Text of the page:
On Mon, 2004-02-16 at 13:25, Jeremy Kitchen wrote:
> On Mon, 2004-02-16 at 13:01, Nick Harring wrote:
> > > except for the segfaults adding domains and users when using mysql
> > > replication along with it :)
> > Which segfaults would those be? I use mysql replication and add users
> > all the time without any issues. I did this running both vpopmail 5.2.1
> > and 5.4.0-rc2. I've not yet added a domain under 5.4.0-rc2 but it worked
> > fine under 5.2.1, the only issue being that I manually had to add it to
> > the appropriate qmail files on each cluster server, though this is
> > automatable if I wished to do so.
> not sure exactly the cause, but every time I add a user it segfaults. 
> It works, but it segfaults.  I have an open bug ticket on sourceforge,
> and I'm currently working on getting a test bed set up (the setup it
> happens on is a client's cluster, I can't really go giving their
> information out all over the place ;)
Understandable. :) Odd though since I've not seen it at all and I've
done a lot (ie thousands) or user ops with both code bases and
essentially zero problems.
> > > unless you have at least 500 users, I'd stick with cdb.  mysql adds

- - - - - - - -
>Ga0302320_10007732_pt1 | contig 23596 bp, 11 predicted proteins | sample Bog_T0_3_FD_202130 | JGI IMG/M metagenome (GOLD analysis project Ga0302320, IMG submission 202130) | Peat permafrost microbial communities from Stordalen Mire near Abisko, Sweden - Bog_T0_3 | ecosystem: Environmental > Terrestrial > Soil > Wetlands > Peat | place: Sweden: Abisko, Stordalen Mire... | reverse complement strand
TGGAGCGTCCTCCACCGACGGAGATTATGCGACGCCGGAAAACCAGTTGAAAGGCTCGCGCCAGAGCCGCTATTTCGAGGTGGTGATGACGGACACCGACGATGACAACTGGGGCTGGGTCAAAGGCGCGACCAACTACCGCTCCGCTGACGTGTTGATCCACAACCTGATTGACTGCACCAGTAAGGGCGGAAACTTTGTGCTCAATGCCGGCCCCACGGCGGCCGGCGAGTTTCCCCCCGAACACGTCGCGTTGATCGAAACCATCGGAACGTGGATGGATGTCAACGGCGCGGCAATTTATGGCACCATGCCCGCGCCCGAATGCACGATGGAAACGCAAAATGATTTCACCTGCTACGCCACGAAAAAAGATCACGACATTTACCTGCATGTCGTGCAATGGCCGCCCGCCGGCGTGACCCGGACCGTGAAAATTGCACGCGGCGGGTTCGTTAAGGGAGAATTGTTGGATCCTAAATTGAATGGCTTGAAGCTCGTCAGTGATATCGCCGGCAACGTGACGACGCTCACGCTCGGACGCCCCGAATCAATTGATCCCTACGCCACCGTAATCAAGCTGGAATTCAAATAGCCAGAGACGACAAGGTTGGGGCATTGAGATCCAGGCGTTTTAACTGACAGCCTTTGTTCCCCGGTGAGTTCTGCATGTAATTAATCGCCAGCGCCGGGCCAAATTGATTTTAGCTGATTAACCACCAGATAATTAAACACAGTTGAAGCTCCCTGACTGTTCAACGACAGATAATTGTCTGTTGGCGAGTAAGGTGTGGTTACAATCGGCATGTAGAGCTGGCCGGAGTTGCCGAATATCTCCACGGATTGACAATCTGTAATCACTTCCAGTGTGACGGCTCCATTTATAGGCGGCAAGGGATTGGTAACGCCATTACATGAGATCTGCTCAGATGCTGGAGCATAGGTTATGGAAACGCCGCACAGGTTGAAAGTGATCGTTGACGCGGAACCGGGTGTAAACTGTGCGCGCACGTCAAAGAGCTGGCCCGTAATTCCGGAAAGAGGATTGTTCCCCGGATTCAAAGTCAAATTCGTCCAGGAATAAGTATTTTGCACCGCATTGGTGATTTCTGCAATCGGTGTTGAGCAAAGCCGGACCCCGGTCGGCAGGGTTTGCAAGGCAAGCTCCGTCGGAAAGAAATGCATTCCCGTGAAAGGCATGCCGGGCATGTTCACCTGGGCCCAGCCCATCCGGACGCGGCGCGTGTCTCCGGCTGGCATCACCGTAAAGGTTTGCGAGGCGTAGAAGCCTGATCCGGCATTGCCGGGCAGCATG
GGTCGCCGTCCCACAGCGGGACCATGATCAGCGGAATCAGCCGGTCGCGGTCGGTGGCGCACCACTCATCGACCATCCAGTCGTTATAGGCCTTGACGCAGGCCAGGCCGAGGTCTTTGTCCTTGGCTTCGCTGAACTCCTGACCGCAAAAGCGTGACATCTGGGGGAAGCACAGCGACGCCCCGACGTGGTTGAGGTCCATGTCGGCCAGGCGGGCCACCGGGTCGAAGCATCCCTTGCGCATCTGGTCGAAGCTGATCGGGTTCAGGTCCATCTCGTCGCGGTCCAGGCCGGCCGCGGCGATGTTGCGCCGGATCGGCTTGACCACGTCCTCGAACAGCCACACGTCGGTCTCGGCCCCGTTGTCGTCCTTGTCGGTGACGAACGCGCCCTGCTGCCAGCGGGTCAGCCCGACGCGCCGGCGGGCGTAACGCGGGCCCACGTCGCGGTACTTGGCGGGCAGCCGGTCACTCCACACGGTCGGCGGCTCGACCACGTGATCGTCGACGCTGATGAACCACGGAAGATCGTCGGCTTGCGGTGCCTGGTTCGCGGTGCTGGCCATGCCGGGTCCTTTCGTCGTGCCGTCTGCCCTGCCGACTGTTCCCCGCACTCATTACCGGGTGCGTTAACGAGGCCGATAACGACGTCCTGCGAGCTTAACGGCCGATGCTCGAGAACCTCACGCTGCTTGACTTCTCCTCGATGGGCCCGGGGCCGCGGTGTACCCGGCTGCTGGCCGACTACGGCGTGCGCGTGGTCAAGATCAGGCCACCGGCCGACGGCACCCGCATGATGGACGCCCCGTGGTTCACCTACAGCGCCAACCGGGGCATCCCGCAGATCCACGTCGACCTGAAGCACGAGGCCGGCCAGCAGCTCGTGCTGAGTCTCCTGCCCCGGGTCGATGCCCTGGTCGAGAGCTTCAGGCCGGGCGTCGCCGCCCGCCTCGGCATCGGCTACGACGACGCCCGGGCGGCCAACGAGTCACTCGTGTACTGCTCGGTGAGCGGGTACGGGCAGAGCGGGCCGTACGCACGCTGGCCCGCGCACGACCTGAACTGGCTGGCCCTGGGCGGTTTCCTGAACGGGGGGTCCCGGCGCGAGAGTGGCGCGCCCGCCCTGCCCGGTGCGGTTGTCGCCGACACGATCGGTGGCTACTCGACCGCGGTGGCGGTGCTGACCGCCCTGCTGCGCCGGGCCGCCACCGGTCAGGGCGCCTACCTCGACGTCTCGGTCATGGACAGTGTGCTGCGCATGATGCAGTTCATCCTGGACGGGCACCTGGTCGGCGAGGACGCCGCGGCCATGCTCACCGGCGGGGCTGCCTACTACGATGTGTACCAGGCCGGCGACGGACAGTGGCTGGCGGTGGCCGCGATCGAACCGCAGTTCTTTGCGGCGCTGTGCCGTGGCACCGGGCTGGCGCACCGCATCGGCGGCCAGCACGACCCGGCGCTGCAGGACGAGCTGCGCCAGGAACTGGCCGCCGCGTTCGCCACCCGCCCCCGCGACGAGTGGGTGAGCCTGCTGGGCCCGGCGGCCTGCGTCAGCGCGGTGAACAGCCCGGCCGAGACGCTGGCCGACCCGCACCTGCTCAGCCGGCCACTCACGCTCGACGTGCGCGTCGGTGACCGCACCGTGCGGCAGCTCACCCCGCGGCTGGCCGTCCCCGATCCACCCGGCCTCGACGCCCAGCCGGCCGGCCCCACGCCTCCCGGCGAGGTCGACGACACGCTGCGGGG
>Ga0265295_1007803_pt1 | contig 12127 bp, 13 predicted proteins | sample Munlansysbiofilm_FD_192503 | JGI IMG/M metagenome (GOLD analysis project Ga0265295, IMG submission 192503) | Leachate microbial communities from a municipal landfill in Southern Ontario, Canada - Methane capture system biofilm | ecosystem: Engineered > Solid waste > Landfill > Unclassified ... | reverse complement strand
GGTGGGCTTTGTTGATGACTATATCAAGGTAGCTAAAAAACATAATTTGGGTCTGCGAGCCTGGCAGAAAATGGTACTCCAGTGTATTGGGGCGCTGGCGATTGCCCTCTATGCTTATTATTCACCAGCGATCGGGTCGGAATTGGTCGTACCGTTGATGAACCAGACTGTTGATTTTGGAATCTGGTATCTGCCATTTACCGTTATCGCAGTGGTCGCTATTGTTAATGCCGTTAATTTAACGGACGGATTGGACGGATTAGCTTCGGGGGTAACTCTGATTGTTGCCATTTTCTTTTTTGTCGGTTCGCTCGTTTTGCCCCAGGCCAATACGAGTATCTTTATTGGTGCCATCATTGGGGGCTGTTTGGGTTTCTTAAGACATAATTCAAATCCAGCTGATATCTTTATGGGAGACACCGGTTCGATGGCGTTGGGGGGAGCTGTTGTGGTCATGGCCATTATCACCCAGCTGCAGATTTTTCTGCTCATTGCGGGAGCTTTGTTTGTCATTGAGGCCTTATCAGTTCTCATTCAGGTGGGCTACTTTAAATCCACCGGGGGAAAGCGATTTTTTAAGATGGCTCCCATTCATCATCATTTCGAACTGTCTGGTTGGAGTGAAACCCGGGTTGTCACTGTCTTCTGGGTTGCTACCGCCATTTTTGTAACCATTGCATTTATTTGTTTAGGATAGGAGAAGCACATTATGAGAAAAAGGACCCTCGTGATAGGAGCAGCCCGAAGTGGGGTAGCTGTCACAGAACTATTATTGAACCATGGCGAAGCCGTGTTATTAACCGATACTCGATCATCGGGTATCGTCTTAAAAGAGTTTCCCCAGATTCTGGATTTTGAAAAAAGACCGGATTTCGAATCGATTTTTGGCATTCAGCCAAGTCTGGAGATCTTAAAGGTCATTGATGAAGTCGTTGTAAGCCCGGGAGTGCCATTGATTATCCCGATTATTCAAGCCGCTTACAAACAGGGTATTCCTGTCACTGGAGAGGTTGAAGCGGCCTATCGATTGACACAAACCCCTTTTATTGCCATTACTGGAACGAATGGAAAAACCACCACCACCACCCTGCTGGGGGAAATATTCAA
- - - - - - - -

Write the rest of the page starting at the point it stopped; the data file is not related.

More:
> > > bloat to the binaries, and can make things slightly slower.
> >
> > Is there a reason that the mysql libs are statically rather than
> > dynamically linked? The bulk of the bloat comes from compiling in all of
> > that functionality. 
> well, and I'm not a programmer, so I'm not entirely sure, but I think
> that's the point of stripping the binaries, so you end up only having
> the functions necessary.  I would think that dynamically loading the
> module at run time would bring in the entire module, thereby having a
> far higher runtime footprint.  Plus, I would think that loading the
> module dynamically would cause a performance hit, especially since these
> are all one shot processes. Yes, the OS would/should cache it, but it's
> still there....
> Then again, I could be completely wrong.  Flames welcome.
Well, I'll not flame, but I will correct. Stripping removes debugging
symbols only which only get loaded, iirc, when you load the binary in a
debugger like gdb. 
The case for dynamic versus static libraries is a tricky one. With
dynamic you do load the same libraries over and over for one shot
binaries, however if they execute often enough, like vdelivermail on a
busy server, the cache will keep it in memory. Of course, this may also
be true of the larger binaries that are statically linked. Generally
though you'll end up suffering more with statically linked binaries that
get called often because they consume more of your cache, and each is
more likely to get expired from the cache since they don't reference
anything in common, whereas with a shared library that several often
executed binaries load its more likely to stay in cache since the
FS/VFS/whatever sees it being accessed more often.
> -Jeremy
Hope that helps,
Nicholas harring <[EMAIL PROTECTED]>
Webley Systems, Inc.

Reply via email to